Vampires have a bit more class, depth, sexuality and character, which is why they’ve had such enduring popularity over the years.

Fatally Yours: Why do you think the horror genre has been primarily male-dominated?

Barbie Wilde: Well, let’s face it, the world is male-dominated, so it’s always going to be a battle to get your work noticed. I take heart that one of the first great modern horror stories, Frankenstein, was written by a woman. Think of the problems that Mary Shelley must have had, trying to get published back in the early 19th century, but she managed it. (Of course, the first edition in 1818 was published anonymously, so that may have helped.)

Fatally Yours: What elements can female authors bring to the horror genre that are lacking in males’ perspectives?

Barbie Wilde: Horror from the clich├ęd male perspective is normally a nasty monster chasing a screaming girl whose clothes are slowly falling off. The discomfort for men might be seeing this in reverse!

I don’t like to be judgmental of writers, male or female, so I can only speak for myself.  In my own work, I seek to use my imagination to expose the sensuality and sexuality that is inherent both in horror and crime. In my novel, The Venus Complex, which is still looking for a publisher to understand it, I wanted to show the sexual mindscape of an ordinary man who becomes a serial killer. I don’t think sexual motivations have been fully addressed yet in most of the fictional serial killer literature that I’ve read.

In Sister Cilice, the story that I wrote for the Hellbound Hearts anthology, I explored the sexual frustrations of a woman who was never allowed to be herself and who was so demoralized by her world that summoning the Cenobites was a relief and an escape for her.

By the way, one horror author that I know of that does address sexuality and sensuality beautifully is Clive Barker.

Fatally Yours: Do you feel women authors in horror get the proper recognition when compared to their male counterparts?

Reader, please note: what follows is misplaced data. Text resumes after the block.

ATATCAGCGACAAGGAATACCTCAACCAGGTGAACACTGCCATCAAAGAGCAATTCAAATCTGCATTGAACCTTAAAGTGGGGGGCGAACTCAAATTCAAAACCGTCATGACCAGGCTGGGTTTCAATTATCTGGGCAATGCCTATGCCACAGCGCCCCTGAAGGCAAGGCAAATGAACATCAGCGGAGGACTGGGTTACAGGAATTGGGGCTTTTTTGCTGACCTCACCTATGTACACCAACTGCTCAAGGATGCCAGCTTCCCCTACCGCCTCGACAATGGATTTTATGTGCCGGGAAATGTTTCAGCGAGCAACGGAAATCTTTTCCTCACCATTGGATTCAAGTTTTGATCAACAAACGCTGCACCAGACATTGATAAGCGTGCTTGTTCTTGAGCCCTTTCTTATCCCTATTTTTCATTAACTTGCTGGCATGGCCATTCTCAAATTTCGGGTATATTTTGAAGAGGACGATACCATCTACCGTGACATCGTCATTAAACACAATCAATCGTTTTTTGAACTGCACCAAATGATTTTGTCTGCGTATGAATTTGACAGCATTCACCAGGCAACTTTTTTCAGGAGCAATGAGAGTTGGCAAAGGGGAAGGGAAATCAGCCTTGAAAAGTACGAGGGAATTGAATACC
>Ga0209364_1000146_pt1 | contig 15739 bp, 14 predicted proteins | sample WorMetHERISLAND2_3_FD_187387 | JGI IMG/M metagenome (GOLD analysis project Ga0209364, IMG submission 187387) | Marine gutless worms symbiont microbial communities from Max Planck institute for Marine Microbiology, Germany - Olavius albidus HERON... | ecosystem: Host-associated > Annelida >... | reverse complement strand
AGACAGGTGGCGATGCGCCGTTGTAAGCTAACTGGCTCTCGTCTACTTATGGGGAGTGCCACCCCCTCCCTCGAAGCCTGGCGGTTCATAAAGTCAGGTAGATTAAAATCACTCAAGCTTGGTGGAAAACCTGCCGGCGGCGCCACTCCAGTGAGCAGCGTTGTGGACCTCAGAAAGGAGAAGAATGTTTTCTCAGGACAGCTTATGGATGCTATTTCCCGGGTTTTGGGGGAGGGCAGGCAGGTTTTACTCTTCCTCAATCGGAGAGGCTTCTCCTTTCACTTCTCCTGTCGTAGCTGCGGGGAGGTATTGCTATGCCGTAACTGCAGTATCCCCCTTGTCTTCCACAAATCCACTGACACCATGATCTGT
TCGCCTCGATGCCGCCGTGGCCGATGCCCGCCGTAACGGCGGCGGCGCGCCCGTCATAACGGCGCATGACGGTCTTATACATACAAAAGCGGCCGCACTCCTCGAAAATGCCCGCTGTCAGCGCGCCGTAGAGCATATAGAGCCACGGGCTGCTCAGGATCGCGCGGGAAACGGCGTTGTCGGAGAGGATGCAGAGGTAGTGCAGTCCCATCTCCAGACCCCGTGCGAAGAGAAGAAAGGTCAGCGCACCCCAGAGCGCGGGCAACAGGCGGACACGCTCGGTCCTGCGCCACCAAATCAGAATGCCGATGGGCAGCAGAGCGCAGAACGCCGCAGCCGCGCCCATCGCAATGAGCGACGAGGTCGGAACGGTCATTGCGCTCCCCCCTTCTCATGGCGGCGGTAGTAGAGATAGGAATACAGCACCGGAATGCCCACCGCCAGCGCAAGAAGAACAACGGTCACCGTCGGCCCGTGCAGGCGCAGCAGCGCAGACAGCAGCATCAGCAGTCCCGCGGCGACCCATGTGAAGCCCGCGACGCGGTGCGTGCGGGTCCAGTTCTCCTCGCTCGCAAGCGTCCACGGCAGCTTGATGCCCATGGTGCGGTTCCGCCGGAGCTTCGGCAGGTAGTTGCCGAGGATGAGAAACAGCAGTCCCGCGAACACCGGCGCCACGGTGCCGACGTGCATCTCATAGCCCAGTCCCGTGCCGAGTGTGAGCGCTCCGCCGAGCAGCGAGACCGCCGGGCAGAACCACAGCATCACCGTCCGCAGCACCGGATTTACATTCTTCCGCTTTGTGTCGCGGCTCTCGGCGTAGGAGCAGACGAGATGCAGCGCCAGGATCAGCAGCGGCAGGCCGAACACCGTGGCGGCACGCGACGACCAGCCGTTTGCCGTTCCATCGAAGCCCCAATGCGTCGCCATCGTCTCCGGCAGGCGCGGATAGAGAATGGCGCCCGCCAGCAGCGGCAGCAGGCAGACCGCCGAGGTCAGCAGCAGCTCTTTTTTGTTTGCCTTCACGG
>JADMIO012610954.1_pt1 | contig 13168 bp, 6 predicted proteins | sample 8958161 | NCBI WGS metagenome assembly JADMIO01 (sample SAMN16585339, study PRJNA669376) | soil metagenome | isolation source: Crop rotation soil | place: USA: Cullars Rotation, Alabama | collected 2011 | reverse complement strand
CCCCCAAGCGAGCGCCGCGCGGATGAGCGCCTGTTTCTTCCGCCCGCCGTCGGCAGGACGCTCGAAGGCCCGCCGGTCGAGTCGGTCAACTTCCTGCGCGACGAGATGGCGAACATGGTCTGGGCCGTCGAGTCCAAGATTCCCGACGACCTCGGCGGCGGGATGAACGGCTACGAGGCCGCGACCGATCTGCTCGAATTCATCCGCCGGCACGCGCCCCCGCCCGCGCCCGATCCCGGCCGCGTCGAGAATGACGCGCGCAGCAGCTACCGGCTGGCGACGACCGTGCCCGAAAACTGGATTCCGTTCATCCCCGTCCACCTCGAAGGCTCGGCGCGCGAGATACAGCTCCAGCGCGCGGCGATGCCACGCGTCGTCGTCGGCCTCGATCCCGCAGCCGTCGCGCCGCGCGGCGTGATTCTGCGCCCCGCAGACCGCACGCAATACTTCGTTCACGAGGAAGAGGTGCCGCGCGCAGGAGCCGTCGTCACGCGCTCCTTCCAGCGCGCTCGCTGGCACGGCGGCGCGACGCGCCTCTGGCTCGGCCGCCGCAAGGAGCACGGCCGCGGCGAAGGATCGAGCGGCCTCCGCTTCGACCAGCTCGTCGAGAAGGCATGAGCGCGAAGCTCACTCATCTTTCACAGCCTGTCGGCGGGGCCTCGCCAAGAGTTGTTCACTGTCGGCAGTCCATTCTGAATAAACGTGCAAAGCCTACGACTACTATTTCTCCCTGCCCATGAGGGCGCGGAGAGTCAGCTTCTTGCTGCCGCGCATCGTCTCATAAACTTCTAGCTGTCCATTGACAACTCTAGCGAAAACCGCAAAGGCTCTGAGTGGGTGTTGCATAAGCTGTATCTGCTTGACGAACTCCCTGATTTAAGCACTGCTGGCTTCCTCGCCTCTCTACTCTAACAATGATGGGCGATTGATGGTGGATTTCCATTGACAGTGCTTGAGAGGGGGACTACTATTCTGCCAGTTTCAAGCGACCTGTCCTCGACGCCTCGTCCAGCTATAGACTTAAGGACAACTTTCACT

Barbie Wilde: Well, like I said above, it’s a struggle to get your work recognized, whether you’re male or female. I think that there may be a perception amongst reviewers and publishers that women may not be quite up to the task, or perhaps they find the idea of women writing horror unpalatable.

Fatally Yours: Since you’ve been involved with the horror genre, have you noticed an increase in women becoming involved with the genre, whether they be fans or writers?

Barbie Wilde: I’m seeing a lot more women being involved in all levels: writing, directing, running websites, you name it.

Fatally Yours: Do you feel that other people view women as not being able to endure horror as well as men? How do you fight this stereotypical view?

Barbie Wilde: I think men and women may view horror from different perspectives, as there are plenty of women of my generation that I know who wouldn’t dream of watching films like Hellraiser or Saw. However, there is a tough new breed of females out there that I’ve met at conventions who absolutely adore horror.

And as to how to fight the stereotype: well, three quarters of the men on this planet still regard women as their possessions who are just there for sex, babies and cooking.  As long as women are out there creating and making powerful statements about their art and the alterative ways to be perceived by men, there’s hope that this might change eventually.